Berra et al. conducted another Italian study that addressed annual direct healthcare costs (in 2013 Euros) in a tertiary level headache centre . The costs were estimated using ad hoc questionnaire on medical resource use during the previous 3 months. Based on data from 92 patients (51 with CM and 41 with EM, assessed with the ICHD-3-beta ), the mean annual cost was €1480. The annual cost of CM (€2250) was 4.3-fold higher than that of EM (€523). The cost loaded on NHS was €2110 for CM and €468 for EM, while the cost for the patient was €140 for CM and €55 for EM. In our study we considered the same categories of expenses and found almost overlapping results with an average cost of €1482 per year. Also, our estimates of the annual cost of CM (€2037) and EM (€427) were similar to those proposed by Berra et al. For our sample of patients, the cost charged on the NHS was €1760 for CM and €212 for EM, while the cost to the patient was €277 for CM and €215 for EM. The differences between their estimates and ours emerge when we observe the contribution of the individual expense items to the total cost. In their study, the main item of expenditure was hospitalizations that accounted for 53.9% (in ours: 1.9%), followed by medications for 32% (in ours: 86.8%), diagnostic tests for 7.3% (in ours: 1%) and consultations for 6.8% (in ours: 10.2%). These differences may have two main reasons. First, the large variation in the contribution of hospitalizations may depend on a different approach in the management of migraine patients. Second, in our study, medications were the first leading expense and their contribution to the total cost was nearly 3-fold higher than that estimated by Berra et al. More in detail, we found that preventives accounted for 85.1% and acute treatments for 14.9% of the total medications cost while Berra et. found an opposite result with acute treatments accounting for 78.2% and preventives for 21.8%. On the other side, their population was represented by almost the same number of CM and EM patients. In contrast, 65.5% of our patients had CM and were all treated with onabotulinumtoxinA, thus explaining the higher preventives expense.
Limitations of the study
This study is subjected to a number of limitations and involved has several assumptions. Our analysis covered a large population of 548 patients who attended our tertiary level headache centre continuously for 2 years. Despite this, our estimates cannot be generalized to all Italian headache centres because treatment programs and organizational management vary greatly between different Italian regions.
As regards cost analysis, we calculated only the direct costs strictly related to migraine but not the cost of disorders that are comorbid or secondary to migraine or to its treatment, which have a strong economic impact on migraine management; including these conditions, costs would of course increase even further. Our approach has been designed to capture only the costs starting from the first visit to our centre and related to our migraine management. For this reason, we did not evaluate the costs of the referring GPs (covered by NHS) or of procedures (e.g. transcutaneous nerve stimulators, occipital nerve block procedures and acupuncture) that for different reasons are not used in our centre. Similarly, we did not evaluate the costs of nurse practitioners, physicians and resident doctors, which are entirely covered by the NHS. A further limitation of this study is that we did not calculate indirect costs and the impact of migraine on family life; it would have required a different set-up of the model used for the analysis and it was beyond our aim of specifically calculate the direct costs.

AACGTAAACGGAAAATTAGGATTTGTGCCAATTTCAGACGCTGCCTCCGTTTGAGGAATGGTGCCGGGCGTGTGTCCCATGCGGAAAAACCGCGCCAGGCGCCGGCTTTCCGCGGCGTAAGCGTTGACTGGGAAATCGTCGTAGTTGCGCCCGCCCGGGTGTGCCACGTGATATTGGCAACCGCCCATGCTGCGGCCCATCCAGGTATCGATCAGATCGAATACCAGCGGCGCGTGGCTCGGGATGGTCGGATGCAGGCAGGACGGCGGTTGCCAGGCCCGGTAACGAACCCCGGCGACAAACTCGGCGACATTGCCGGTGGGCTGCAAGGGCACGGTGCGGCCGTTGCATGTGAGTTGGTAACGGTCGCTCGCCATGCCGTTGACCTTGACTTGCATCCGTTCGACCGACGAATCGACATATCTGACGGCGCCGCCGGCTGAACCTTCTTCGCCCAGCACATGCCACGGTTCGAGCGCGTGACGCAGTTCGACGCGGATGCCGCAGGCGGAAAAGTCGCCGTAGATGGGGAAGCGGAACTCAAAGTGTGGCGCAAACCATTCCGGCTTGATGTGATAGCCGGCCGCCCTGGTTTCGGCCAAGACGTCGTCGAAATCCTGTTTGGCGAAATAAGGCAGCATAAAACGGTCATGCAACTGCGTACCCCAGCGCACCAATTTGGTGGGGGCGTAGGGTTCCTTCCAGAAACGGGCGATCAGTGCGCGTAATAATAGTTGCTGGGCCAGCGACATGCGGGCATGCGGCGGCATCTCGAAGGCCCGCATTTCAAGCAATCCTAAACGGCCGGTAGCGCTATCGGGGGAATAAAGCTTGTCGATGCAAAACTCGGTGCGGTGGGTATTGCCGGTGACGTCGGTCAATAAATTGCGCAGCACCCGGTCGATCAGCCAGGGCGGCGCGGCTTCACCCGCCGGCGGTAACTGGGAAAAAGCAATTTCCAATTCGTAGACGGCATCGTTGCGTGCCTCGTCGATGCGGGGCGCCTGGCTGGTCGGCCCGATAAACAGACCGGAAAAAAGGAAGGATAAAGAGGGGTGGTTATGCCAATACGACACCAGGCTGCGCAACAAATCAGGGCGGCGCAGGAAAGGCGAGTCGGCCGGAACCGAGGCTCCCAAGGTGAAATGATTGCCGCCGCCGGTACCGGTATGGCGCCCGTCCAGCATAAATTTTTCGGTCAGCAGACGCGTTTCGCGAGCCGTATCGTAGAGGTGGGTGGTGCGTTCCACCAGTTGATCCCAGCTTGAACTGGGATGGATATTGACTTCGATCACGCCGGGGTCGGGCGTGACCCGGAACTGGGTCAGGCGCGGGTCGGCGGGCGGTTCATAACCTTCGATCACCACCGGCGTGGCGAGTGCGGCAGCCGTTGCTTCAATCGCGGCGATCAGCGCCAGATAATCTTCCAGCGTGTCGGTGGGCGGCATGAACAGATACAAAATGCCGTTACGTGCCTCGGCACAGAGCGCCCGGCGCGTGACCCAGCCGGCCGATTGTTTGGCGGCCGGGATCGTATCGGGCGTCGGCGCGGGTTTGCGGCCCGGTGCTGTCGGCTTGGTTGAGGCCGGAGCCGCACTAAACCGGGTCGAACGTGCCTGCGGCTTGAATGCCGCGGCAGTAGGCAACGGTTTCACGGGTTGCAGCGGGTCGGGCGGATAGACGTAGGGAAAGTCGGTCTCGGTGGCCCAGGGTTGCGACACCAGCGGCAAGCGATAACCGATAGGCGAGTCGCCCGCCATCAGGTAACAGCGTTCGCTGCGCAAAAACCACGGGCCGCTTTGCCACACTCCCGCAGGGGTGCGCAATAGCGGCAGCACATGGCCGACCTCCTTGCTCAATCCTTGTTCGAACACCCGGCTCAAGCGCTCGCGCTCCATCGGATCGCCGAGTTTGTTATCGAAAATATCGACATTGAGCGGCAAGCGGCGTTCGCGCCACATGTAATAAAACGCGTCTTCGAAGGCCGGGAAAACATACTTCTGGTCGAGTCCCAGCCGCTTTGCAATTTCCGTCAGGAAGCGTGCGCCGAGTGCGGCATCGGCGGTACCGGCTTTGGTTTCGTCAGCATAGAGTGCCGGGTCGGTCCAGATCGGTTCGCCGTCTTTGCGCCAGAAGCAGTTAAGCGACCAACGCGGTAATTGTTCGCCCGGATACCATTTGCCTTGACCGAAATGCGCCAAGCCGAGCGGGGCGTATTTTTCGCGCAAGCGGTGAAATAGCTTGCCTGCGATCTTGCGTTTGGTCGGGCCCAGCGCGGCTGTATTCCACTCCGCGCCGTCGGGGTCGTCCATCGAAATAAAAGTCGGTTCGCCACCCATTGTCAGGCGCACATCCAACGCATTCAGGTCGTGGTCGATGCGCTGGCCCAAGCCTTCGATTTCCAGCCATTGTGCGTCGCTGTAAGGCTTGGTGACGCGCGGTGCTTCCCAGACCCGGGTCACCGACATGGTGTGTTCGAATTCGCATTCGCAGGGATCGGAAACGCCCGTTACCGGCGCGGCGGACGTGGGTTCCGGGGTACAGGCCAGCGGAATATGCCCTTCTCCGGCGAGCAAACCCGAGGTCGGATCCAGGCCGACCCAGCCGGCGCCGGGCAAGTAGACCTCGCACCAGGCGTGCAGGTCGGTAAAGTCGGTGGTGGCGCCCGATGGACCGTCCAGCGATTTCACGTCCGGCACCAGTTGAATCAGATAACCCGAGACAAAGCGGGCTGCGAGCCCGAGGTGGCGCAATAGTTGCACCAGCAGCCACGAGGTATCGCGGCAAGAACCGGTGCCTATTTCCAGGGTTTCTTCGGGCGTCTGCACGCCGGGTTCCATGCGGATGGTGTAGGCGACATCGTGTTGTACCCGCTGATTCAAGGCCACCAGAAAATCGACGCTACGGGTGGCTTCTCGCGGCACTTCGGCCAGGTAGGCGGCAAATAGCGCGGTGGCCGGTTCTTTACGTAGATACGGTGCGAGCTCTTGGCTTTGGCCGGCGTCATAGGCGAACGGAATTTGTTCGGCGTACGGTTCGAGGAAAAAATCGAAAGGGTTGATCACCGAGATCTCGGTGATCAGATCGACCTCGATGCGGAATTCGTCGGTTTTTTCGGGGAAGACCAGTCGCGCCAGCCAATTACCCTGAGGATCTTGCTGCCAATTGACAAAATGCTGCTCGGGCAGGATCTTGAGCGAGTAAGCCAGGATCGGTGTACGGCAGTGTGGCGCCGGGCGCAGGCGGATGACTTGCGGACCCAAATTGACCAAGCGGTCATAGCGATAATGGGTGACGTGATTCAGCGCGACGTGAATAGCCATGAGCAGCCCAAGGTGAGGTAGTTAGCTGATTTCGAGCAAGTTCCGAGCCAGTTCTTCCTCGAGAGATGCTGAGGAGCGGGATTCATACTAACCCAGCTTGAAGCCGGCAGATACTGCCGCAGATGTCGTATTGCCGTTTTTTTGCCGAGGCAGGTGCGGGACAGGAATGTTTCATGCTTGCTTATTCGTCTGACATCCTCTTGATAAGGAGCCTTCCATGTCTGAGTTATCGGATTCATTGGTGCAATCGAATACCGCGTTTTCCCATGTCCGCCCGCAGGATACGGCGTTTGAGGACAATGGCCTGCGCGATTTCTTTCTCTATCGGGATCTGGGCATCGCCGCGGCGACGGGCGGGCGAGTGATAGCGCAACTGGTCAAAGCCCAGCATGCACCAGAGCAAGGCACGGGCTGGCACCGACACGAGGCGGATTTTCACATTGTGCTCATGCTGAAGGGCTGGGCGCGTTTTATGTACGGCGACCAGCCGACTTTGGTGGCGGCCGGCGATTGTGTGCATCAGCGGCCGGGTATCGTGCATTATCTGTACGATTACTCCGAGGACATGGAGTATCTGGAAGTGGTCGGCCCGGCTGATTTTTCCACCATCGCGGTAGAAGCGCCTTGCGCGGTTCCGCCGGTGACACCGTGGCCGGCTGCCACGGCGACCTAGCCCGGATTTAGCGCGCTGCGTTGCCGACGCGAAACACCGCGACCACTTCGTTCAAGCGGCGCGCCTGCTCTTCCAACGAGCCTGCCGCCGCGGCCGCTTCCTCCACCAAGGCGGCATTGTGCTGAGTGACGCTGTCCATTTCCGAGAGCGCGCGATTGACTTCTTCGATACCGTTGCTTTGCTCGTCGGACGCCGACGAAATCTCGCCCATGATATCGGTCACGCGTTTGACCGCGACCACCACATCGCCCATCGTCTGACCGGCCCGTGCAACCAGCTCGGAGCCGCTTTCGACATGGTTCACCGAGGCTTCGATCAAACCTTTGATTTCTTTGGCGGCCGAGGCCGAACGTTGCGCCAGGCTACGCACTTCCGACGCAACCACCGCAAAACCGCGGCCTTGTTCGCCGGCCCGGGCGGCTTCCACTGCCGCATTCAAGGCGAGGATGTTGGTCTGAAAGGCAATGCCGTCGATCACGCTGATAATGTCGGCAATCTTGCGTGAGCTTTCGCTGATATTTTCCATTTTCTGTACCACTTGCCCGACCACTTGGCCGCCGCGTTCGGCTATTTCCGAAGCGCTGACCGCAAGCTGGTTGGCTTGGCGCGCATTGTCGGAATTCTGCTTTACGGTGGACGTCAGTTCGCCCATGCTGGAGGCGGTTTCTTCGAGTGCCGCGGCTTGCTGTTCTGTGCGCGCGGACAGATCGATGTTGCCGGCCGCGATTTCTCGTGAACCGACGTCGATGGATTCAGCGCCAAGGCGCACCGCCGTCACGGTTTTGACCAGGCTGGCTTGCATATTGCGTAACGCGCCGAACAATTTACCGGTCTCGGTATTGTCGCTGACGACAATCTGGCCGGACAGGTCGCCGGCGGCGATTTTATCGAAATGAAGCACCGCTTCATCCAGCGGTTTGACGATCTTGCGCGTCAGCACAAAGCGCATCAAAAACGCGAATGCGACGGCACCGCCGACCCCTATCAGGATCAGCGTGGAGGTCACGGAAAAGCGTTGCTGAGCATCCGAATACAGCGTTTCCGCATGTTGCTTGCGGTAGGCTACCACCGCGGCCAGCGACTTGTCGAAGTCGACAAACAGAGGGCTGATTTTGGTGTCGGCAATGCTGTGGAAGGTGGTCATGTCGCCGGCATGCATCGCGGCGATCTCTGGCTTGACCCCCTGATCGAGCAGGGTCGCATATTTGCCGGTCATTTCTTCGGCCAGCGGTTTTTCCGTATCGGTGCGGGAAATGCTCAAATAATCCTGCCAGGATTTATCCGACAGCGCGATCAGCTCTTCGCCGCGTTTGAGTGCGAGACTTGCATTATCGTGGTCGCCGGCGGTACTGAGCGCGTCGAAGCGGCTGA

Other limitations include possible selection bias towards more severe migraine participants. Patients attending a third-level headache center often have a history of treatment failures and treatment attempts by general practitioners; indeed, our sample consisted of 65.5% of patients with CM, while the prevalence of CM is much lower. The costs are higher in the CM because patients with a high frequency of attacks require more frequent visits and need more treatments. The selection of more severe patients than those from questionnaire-based surveys based on ICHD criteria can explain why our cost estimates are higher than those found in some previous studies. Therefore, our estimates may not reflect the costs in the general population.
Another important limitation is that the use of healthcare resource has been calculated based on the basis of data from patients’ EMRs and there may be the possibility that patients omitted some information or that doctors have not registered them into the EMR, as there is the possibility that patients have not correctly reported all events in their diary. Health records maintained by national health insurance funds could have provided more reliable data, but they would have created other types of bias considering that the Italian NHS provides universal coverage. However, we believe that the methodology used in our study is a step forward compared to the annualization of data based on self-administered questionnaires for the previous 3–4 months.
Our results provide a valuable estimate of the annual direct cost of patients with CM and EM in the specific setting of a tertiary level headache centre and confirm the high economic impact of migraine on both the NHS and patients. Patients with CM have had more visits, diagnostic tests and drug use than patients with EM, which led to a direct annual cost of 4.8 times that of EM. Furthermore, costs were significantly higher for women than for men and increased with age.
Cost of illness studies become obsolete due to the change the healthcare systems and the availability of new treatments become available. Governments and decision makers should strongly support these investigations to reveal the true economic and social impact of migraine, particularly when it is chronic.
Availability of data and materials
Dataset available from the corresponding author on reasonable request.
Calcitonin gene-related peptide
Diagnosis related Group
Electronic medical records
Global burden of diseases
International classification of headache disorders
Medication overuse headache
Magnetic resonance imaging
National health system
Non-steroidal anti-inflammatory drugs
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A. negro received travel grants, consulting fees and speaking fees from Allergan, Eli Lilly, Novartis, and TEVA.
M. Guglielmetti received travel grants from Allergan.
P. Martelletti received travel grants, consulting fees and speaking fees from Allergan, Amgen, Eli Lilly, Novartis, and TEVA.
The authors have no other relevant affiliations or financial involvement with any organization or entity with a financial interest in or conflict with the subject matter or materials discussed in this manuscript apart from those disclosed.
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Negro, A., Sciattella, P., Rossi, D. et al. Cost of chronic and episodic migraine patients in continuous treatment for two years in a tertiary level headache Centre. J Headache Pain 20, 120 (2019). https://doi.org/10.1186/s10194-019-1068-y